Constructivist systems theory has been applied to literary studies mainly in Germany since the 1970s. I understand these approaches as neocybernetics. While these studies were basically limited to the analysis of western novels, I argue that this perspective can be applied to Japanese modern haiku. In my presentation, I will employ fundamental informatics as a theoretical framework. Fundamental informatics enables the integrated analysis of both diachronic and synchronic questions regarding a) the emergence of modern haiku, and b) the mechanism through which meaning is generated when haiku are composed and interpreted. Regarding the first question, I argue that the emergence of haiku as modern literature (the so-called “haiku innovation”) can be regarded as the result of the co-evolution of
various systems and must be read against the backdrop of social upheaval at the end of the 19th century. The systems in question include the psychic system of the haiku poet, the haiku-society system, the haiku mass media system, and of course the haiku system itself. Needless to say, these systems also influence the mechanism of haiku composition and interpretation, complex processes which include unconscious and intuitive aspects. For example, a haiku poet who belongs to a haiku-society tends to write and interpret haiku in accordance with his/her haiku-society’s idea of haiku. Similarly, haiku poets are likely to be influenced by the mass media awarding prizes for haiku. These are the questions I will address in my presentation.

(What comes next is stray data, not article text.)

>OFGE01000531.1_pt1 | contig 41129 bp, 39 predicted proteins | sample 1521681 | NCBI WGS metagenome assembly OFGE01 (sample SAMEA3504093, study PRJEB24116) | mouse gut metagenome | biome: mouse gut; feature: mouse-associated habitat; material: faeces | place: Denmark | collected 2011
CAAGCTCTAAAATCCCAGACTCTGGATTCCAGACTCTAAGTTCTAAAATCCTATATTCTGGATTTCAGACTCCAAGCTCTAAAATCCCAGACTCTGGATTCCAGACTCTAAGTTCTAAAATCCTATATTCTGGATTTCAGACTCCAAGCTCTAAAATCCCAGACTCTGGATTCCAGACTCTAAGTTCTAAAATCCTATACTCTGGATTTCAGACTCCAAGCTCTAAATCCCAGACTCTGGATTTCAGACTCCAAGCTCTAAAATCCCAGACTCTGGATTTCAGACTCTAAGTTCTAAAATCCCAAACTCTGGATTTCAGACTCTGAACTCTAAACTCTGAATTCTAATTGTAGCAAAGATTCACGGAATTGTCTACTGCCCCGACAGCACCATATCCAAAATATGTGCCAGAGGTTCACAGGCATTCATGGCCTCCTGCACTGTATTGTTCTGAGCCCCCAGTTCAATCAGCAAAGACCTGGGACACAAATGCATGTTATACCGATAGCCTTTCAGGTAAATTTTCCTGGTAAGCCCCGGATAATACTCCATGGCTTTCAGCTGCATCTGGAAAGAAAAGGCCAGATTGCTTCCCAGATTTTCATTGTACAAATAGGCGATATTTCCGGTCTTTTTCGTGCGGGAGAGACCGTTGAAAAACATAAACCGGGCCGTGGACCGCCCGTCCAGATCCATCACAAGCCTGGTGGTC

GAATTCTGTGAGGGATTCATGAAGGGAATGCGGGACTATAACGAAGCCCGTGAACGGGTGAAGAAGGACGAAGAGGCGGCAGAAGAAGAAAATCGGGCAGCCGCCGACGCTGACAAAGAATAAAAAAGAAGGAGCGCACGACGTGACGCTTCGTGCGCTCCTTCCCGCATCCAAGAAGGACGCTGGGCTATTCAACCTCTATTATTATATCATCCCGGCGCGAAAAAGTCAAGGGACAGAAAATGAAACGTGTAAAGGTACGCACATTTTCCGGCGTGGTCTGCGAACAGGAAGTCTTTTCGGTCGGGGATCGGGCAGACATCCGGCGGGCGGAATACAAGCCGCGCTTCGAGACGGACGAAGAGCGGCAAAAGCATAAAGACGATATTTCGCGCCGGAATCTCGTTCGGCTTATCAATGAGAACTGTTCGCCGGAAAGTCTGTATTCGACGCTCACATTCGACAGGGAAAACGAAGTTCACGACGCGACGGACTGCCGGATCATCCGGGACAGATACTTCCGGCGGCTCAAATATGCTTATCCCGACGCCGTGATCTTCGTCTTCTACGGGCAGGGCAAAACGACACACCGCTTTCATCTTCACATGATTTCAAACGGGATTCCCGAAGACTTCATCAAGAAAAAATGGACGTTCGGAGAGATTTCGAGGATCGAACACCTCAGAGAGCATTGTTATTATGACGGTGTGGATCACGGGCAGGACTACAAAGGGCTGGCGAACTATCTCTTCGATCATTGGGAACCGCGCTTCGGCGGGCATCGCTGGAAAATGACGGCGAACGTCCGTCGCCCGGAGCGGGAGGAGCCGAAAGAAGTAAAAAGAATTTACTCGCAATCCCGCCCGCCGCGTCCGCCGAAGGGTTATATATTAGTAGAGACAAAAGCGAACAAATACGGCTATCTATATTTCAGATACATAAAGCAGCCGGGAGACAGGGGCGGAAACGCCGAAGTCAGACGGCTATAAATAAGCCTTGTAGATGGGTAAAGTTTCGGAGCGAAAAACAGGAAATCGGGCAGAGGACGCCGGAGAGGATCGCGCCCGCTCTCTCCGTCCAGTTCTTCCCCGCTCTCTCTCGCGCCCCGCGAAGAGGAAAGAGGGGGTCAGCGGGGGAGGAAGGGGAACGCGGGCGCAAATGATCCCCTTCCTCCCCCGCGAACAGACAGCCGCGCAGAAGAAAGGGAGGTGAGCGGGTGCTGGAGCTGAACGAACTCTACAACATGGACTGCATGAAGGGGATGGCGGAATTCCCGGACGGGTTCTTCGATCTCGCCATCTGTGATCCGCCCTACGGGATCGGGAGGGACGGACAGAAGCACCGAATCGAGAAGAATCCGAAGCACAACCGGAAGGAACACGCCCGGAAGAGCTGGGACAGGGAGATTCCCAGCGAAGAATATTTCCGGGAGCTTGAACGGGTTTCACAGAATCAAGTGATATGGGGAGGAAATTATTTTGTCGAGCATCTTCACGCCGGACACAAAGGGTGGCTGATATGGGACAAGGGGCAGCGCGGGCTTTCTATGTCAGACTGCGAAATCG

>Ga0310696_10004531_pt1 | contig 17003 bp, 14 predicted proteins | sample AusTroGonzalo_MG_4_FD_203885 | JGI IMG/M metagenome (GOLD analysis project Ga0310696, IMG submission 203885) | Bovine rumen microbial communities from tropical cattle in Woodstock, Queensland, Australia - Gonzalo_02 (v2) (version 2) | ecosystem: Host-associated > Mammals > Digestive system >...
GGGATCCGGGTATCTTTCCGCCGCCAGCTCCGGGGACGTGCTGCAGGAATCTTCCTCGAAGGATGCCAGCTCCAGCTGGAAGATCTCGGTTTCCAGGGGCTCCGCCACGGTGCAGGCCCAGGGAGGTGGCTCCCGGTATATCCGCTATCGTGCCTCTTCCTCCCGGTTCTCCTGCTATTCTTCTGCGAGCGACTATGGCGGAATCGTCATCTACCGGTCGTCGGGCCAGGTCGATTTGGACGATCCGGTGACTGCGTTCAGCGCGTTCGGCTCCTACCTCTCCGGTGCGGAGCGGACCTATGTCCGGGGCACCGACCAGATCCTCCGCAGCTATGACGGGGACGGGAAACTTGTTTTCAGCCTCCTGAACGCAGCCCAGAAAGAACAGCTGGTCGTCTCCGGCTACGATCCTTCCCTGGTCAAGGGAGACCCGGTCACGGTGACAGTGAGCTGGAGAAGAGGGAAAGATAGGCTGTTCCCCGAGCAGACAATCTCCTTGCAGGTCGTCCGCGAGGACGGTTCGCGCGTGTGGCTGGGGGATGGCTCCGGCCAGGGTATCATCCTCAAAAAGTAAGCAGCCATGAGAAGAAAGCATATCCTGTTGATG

Nami OHI is a doctoral student at the Graduate School of Interdisciplinary Information Studies (GSII), the University of Tokyo Her research interest is in literary studies based on neocybernetics (second-order cybernetics or the constructivist systems theory).